Roll up metrics data for faster search performance and increased storage capacity
If you have high-volume metrics that index large numbers of unique metric data points at a fast rate, you are probably concerned about issues like storage capacity for historical metrics data and the slow performance of searches across those large datasets.
A metric rollup policy can help you with these issues. You apply metric rollup policies to metric indexes with high-volume metrics. A metric rollup policy sets rules for the aggregation and summarization of the metrics on those indexes. The resulting metric rollup summaries are created in one or more target metric indexes. The rollup summaries contain metric data points that are aggregations of the raw metric data points in the source index. The summarized metrics take up less disk space and are faster to search than the orginal metrics.
You can create metric rollup policies through Splunk Web, by adding or updating configurations in
metric_rollups.conf, and by using the
catalog/metricstore/rollup REST API endpoint.
Certain metrics rollup feature extensions, such as the ability to define multiple default aggregation functions for a rollup policy, can only be managed through manual configuration file edits or REST API operations.
See the following topics:
- Create and edit metric rollup policies with Splunk Web
- Manage metric rollup policies with configuration files
- Metrics Catalog endpoint descriptions in the REST API Reference Manual.
Index prerequisites for metric rollup policies
If you want to define a metric rollup policy, you must identify a source metrics index and one or more target metrics indexes. The source index holds the raw metrics that you want the metric rollup policy to summarize. The target index or indexes are where the rollup summaries are stored.
You can designate a source index as a target index if there is space on it for the summaries. However, colocating your source and target indexes on the same device might reduce your ability to get increased data storage benefits from the feature.
If target indexes for your metric rollup policy do not already exist, you must create them. See Create metrics indexes in Managing Indexers and Clusters of Indexers.
Using metric rollup summaries with distributed search
The background searches that populate the rollup summaries operate on the search head. This means that they require that the source index and the target indexes be discoverable on the search head. If you use distributed search, your indexes are all on the indexer tier and are not discoverable on the search head.
You can work around this by creating stand-in source and target indexes on the search head tier. As long as the stand-in indexes have the same names as the actual indexes on the indexer tier, the Splunk software applies any rollup policies you create for the stand-in indexes to the actual indexes.
If you use distributed search you also need to arrange to have the stand-in index on the search head forward its summary data to the actual index on the indexers. You can do this by setting up a universal forwarder configuration on the search head that uses a whitelist to filter out all other indexes. This enables it to forward the metric rollup summary data to the actual target metrics index on the indexer tier. See the following topics:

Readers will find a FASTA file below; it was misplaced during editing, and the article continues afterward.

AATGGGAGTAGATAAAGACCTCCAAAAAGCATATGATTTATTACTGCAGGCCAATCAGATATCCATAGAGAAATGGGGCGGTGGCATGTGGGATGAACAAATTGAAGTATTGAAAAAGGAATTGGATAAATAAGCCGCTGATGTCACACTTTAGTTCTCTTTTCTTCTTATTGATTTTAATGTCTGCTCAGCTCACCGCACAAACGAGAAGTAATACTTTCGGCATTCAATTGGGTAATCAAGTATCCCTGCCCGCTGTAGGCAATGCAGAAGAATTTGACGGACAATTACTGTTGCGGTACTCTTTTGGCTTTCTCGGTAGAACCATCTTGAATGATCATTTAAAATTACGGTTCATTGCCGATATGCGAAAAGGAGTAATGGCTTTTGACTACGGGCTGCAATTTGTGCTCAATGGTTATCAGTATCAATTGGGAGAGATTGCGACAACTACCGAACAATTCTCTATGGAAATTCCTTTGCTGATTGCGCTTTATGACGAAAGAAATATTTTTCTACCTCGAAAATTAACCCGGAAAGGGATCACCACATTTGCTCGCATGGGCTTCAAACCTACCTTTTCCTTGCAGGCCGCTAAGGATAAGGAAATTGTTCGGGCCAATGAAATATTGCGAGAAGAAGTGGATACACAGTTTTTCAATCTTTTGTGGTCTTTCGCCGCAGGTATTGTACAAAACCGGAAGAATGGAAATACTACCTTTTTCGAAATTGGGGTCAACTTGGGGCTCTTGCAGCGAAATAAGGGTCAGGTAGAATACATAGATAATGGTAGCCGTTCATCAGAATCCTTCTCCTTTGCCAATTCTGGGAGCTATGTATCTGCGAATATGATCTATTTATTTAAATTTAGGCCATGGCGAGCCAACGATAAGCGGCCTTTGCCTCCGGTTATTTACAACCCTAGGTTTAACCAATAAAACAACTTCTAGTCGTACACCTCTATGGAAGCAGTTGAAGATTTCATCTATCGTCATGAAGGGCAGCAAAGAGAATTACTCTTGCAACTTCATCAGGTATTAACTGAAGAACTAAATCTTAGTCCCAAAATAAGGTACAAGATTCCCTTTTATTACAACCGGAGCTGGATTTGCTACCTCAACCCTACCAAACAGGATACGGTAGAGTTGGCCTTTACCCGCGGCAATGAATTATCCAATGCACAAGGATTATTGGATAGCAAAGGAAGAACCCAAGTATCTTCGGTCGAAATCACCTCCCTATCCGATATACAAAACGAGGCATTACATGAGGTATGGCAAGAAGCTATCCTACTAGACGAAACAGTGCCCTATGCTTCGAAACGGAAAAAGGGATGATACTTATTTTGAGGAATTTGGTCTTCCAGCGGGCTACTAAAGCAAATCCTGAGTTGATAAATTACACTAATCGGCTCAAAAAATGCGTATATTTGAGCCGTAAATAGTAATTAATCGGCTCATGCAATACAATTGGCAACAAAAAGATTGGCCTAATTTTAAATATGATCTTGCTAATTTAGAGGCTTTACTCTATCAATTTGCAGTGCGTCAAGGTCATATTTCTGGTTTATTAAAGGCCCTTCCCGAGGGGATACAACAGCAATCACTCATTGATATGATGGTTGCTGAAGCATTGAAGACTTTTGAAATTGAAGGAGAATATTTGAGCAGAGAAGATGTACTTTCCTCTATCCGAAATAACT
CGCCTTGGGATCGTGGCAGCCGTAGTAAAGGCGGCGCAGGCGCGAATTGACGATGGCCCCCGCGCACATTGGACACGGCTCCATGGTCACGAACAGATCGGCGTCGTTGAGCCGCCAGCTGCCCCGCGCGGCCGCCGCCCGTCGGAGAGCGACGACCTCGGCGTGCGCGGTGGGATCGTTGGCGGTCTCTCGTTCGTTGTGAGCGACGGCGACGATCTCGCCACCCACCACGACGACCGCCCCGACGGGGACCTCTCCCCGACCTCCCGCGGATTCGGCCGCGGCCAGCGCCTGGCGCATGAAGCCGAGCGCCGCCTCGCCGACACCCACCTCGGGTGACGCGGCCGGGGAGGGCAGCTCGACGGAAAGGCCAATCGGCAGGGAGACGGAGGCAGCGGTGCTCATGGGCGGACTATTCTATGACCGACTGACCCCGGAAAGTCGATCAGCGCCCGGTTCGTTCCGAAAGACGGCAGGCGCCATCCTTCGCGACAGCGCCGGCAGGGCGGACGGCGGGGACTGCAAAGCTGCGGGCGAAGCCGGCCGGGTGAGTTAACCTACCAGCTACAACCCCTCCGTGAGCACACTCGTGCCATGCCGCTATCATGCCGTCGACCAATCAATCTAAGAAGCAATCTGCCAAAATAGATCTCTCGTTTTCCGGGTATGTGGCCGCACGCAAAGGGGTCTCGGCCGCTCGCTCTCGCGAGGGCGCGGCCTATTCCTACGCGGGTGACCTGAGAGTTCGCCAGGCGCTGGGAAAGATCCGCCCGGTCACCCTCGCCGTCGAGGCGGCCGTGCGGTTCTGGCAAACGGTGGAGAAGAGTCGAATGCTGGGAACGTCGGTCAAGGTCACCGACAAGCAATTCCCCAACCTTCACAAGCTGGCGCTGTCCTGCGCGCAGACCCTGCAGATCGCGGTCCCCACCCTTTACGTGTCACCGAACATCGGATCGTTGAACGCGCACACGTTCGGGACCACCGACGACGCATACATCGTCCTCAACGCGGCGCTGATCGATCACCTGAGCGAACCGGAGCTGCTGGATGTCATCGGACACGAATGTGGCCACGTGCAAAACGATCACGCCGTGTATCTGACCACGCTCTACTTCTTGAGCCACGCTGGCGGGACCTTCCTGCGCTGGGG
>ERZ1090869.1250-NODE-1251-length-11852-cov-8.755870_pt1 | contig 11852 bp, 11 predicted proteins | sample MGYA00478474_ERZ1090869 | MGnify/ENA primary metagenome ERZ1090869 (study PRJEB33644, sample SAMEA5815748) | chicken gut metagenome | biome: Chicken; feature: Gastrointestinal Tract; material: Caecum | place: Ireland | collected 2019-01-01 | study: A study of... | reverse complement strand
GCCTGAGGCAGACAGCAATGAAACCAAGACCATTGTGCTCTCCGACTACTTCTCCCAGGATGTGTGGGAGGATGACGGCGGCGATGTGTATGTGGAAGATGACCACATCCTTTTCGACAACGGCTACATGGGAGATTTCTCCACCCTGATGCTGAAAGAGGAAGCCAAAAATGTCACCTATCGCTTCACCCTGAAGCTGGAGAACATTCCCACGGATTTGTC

- Best practice: Forward search head data to the indexer layer in Distributed Search.
- Filter data by target index in Forwarding Data.
Anatomy of a metric rollup policy
If you have a source metrics index that contains high-volume metrics, you can create a metric rollup policy for it. The source metrics index must be discoverable on a search head. See Index prerequisites for metric rollup policies.
Metric rollup policy requirements
At a minimum, a metric rollup policy determines:
- How many rollup summaries are created for the raw metrics in its source index.
- Which target indexes the summaries are stored in.
- The periods of the scheduled searches that generate the aggregated metric data points for the rollup summaries.
- The default aggregation function used for the summarization of the raw metrics.
The following table defines the required components of a metric rollup policy.
|One or more rollup summary definitions||Rollup summary definitions determine where and how the search heads create rollup summaries.|
|A default aggregation function|| This is the default function the search head uses to aggregate metric data points from the source index when it generates rollup summaries. If you do not define an aggregation function, or if you create your metric rollup policy through Splunk Web, the search head uses the |
Each rollup summary definition breaks down further into two parts: a target metric index name and a timespan.
|Target metric index name||This is the index that the metric rollup summary will be created on. You must create the target metric index if it does not already exist. It must be discoverable on a search head. See Index prerequisites for metric rollup policies.|
|Timespan|| This sets the period of the scheduled searches that generate the metric rollup summary. It must be indicated with relative time syntax, such as |
Metric rollup policy options
A metric rollup policy can optionally include a dimension filter and one or more exception rules. The following table describes these optional components.